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When I run a linear model having one independent variable with intercept in R, the degrees of freedom for model we get 1. When I run a model without intercept still the degrees of freedom remains 1. How is this possible? What is the split of degrees of freedom in with and without intercept model? For example see below:

################# Model 1 -With intercept #########
data(mtcars)
attach(mtcars)
Model1=lm(mpg~hp)
anova(Model1) #### degrees of freedom for regression 1

    Analysis of Variance Table

    Response: mpg
              Df Sum Sq Mean Sq F value    Pr(>F)    
    hp         1 678.37  678.37   45.46 1.788e-07 ***
    Residuals 30 447.67   14.92  



################# Model 1 -Without intercept #########

data(mtcars)
attach(mtcars)
Model1=lm(mpg~hp-1) ### model without intercept
anova(Model1) #### degrees of freedom for regression again 1

    Analysis of Variance Table

        Response: mpg
                  Df Sum Sq Mean Sq F value    Pr(>F)    
        hp         1 8530.8  8530.8  47.982 9.062e-08 ***
        Residuals 31 5511.5   177.8  

My concern is, how come degrees of freedom for hp remain same in both models.

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  • $\begingroup$ Showing us precisely what your models are, either in R or mathematically, would doubtless help here. $\endgroup$ – Scortchi - Reinstate Monica Feb 22 '17 at 17:39
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    $\begingroup$ The degrees of freedom are 30 and 31, respectively, not 1. The "1"s in the output merely count the number of parameters associated with the listed variables. $\endgroup$ – whuber Feb 22 '17 at 22:47
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The intercept is a correction to the model, whereas, your number of independent variables in the model have not changed across the two cases you've presented.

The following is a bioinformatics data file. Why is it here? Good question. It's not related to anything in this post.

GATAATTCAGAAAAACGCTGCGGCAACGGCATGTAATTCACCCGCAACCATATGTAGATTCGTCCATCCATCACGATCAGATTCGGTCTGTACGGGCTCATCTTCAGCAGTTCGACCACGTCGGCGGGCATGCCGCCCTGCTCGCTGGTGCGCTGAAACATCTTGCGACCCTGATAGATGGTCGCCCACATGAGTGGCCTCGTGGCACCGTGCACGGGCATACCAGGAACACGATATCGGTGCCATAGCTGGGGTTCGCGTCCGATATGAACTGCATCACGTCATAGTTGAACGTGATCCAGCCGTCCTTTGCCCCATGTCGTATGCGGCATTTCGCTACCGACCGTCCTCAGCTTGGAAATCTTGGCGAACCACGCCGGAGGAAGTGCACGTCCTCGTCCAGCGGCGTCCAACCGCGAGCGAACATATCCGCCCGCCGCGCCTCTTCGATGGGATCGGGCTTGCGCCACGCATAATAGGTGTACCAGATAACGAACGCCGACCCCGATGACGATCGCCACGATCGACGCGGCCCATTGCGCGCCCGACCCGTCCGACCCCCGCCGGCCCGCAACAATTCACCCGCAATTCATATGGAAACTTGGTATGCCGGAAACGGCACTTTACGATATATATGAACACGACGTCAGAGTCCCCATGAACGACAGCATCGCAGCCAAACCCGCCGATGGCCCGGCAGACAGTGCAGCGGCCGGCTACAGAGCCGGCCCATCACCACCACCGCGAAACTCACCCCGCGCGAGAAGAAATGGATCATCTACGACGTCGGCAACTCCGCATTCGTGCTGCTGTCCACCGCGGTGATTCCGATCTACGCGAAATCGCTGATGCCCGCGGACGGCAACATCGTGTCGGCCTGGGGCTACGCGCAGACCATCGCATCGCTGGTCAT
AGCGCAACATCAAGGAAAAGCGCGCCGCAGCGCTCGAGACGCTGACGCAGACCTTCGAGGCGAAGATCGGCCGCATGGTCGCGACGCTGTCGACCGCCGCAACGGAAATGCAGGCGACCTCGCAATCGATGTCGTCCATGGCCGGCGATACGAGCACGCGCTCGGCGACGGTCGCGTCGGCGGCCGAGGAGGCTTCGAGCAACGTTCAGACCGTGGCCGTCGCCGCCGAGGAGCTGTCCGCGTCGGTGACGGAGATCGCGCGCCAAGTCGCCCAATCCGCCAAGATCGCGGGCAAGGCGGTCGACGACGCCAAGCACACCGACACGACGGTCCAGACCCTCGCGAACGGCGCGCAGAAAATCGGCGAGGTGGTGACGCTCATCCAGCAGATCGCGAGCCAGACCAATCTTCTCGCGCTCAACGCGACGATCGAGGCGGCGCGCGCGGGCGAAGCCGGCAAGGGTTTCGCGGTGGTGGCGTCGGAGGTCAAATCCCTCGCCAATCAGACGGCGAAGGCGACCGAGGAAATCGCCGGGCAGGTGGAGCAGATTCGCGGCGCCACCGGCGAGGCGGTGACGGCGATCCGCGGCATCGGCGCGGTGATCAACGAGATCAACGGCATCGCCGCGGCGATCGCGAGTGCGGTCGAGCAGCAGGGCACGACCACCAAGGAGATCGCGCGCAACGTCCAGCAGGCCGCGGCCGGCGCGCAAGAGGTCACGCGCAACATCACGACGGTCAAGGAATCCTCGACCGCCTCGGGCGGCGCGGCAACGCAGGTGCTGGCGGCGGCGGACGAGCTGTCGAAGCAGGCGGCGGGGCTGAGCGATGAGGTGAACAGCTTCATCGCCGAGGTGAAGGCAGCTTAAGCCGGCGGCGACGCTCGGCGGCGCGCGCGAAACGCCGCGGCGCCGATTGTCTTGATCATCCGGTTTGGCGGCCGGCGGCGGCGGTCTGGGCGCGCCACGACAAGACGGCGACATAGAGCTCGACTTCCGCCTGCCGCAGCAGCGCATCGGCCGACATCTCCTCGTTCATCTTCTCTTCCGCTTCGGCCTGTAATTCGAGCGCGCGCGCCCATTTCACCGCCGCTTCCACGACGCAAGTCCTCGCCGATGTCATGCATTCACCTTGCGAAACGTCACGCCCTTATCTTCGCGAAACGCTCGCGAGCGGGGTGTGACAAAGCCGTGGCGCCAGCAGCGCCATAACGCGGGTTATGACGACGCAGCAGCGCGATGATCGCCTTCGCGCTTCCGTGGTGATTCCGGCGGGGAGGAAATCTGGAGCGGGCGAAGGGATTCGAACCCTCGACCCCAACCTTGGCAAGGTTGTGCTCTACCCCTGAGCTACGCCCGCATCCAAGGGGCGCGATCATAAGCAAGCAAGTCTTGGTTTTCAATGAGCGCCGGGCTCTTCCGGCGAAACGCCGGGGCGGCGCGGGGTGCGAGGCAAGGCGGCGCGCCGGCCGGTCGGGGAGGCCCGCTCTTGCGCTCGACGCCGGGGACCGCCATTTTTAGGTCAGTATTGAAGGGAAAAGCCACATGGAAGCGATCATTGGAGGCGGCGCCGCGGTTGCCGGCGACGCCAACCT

EDIT: The $df$ is associated with the sources of variance. The $mtcars$ dataset has $N=32$ obs. Generally, if you have $N$ obs, $p$ predictors, and the intercept, then, the $df$ for the residuals are $(N−p−1)$ because there are $(p+1)$ parameters to be estimated.

In the above models, $hp$ is the only predictor, $p=1$. The degrees of freedom, in (a) the model with intercept is $(32-1-1=30)$, and in (b) the model without the intercept is $(32-1=31)$.

In R, the $df$ for a continuous predictor is $1$. For any categorical predictor, say $C$, with $k$ categories, if you used $factor(C)$ in your model, then the $df$ for $C$ would be $k-1$.

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  • $\begingroup$ How does this account for degrees of freedom? It seems you are arguing that the "30" and "31" shown in the two models must be the same value! $\endgroup$ – whuber Feb 22 '17 at 22:47
  • $\begingroup$ @whuber The edited response should help. $\endgroup$ – dangiankit Feb 22 '17 at 23:31
  • $\begingroup$ @Whuber: In Model II (The model without intercept), The degrees of freedom for TSS is coming exactly 32. Why we don't loose any degree, it should be (n-1), in case we have n observations in response variable, but we get exactly n degrees of freedom $\endgroup$ – Bilal Para Feb 23 '17 at 4:27

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